Final Case Study – Bob Knowlton
Finding of Facts 1: Attribution Process
Knowlton notified Jerrod by mail that he was leaving the laboratory because he had found a better position.
Attribution process in chapter 4 is referred to as the ways in which people come to understand the causes of their own or others’ behavior. Knowlton felt that Fester was brought in to take his position as project head. With all the questions and research analysis that Fester completed on his own, Knowlton felt betrayed since his friend and mentor Jerrod never took the time to explain to him what was happening. When Knowlton did approach Jerrod to question why Fester was there, ...view middle of the document...
After about a week, I asked my mother-in-law if she wanted the kids to call her grandma or nana so they would get use to calling my husband and I mommy and daddy.
Finding of Facts 2: Self-Esteem
The letter that Knowlton wrote explained that he would be glad to come back later (he would only be 40 miles away) to assist if there was any problems with the past work.
Self-Esteem is defined as the extent to which an individual believes that he or she is a worthwhile and deserving individual. In Knowlton’s situation he felt that he deserved the promotion to project head because he had the knowledge, skills and ability to perform the job. However, when Fester came and started challenging the result that he and his team had determined, he lost his self-esteem as well as his self-confidence and felt as if he was worthless to Mr. Jerrod and most importantly to his team and that allowed him to make a hasty decision to leave the organization. I recommend that Knowlton fight for his position, his team and most importantly his self-esteem. I recommend that Knowlton think about the achievements and contributions that he has made to the team as well as the organization. Once Knowlton builds his self-esteem back up, I recommend that he talks with his supervisor Mr. Jerrod and express his true feeling regarding how Fester approach toward his team is being very disruptive.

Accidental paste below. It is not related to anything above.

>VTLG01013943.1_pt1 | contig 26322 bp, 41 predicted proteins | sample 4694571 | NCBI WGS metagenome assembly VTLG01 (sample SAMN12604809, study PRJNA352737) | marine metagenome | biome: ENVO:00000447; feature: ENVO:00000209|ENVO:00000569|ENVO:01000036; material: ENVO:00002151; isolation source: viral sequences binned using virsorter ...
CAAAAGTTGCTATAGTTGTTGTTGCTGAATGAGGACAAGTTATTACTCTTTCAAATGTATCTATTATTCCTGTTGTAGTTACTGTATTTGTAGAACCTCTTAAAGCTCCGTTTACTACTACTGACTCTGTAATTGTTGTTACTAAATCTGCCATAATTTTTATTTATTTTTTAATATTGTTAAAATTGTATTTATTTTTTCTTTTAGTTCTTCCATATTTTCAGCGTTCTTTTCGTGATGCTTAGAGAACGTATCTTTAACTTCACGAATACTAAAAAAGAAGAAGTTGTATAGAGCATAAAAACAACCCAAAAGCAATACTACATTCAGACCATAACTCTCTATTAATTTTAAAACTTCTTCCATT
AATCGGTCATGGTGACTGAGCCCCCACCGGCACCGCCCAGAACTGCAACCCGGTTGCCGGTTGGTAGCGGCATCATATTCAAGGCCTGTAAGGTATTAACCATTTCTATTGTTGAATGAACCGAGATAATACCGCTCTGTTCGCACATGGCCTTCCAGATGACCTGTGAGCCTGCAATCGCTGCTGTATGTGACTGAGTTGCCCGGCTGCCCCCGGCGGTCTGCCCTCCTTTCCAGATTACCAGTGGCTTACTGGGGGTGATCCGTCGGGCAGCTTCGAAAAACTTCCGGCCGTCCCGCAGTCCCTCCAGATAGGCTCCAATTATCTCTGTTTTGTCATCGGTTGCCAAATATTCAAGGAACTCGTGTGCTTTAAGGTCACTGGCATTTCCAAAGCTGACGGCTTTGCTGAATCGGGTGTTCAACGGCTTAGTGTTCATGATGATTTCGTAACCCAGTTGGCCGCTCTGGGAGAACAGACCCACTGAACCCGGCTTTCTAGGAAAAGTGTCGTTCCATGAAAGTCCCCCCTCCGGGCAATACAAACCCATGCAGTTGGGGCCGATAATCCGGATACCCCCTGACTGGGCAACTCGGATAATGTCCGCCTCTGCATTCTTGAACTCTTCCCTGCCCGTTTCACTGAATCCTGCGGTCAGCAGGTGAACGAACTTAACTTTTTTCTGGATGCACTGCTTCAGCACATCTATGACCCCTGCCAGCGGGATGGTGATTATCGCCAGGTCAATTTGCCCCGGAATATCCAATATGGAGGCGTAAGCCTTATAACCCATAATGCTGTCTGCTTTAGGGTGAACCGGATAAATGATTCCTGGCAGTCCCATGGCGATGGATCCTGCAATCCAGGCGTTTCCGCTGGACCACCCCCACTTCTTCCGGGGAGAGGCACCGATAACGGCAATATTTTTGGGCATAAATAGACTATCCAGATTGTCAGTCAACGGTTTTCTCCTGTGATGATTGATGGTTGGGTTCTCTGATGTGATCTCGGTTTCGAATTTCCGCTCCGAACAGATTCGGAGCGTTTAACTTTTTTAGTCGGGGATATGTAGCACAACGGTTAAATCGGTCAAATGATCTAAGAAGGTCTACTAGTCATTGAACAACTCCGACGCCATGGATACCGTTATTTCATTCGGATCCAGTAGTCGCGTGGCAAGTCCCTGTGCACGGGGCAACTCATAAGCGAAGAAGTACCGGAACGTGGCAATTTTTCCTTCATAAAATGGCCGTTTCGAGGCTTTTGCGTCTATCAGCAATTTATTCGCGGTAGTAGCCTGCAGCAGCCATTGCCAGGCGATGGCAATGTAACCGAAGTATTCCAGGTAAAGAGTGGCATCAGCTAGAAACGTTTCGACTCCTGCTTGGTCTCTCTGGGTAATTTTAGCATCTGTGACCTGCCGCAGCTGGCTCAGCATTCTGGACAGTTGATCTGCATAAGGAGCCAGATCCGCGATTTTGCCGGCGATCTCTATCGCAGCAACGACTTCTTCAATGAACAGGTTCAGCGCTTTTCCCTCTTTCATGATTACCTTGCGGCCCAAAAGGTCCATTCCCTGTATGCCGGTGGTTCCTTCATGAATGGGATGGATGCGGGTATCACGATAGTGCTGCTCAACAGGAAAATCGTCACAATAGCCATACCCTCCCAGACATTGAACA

In the military, we are usually transferred to different duty stations every three to five years. This one particular time, I was transferred to Ft Bragg, NC and they were not aware that I was coming to be assigned to the unit. Since they were not aware that I was coming, they did not have a place for me to work so I was consider a “floater” going from section to section to help out where ever needed until they found a permanent slot for me. The first section that I worked in was the processing section. The section was running smoothly, and I was there for observation purposes only. However, the leader that I am, I could not stand by and allow the soldiers to continue to work long hours without giving suggestions that would allow them to work smarter. I saw the hesitation that they were giving so I called a meeting and explained my purpose of being in the section and also let the soldiers know that I was just there to assist. Once they realized that I was not there to take anyone’s job, and that I was there to help the section run more efficiently, the soldiers began to gravitate toward me for more suggests. After about a week, the soldiers saw the results of my suggestions and incorporated those suggestions into their daily routines in the office. The soldiers also requested that I be assigned to their section permanently without my knowledge and when it was brought to my attention I was very impressed and decided to stay in that section.
Findings of Facts: Team Empowerment
Bob always prided himself on the fact that the work of the...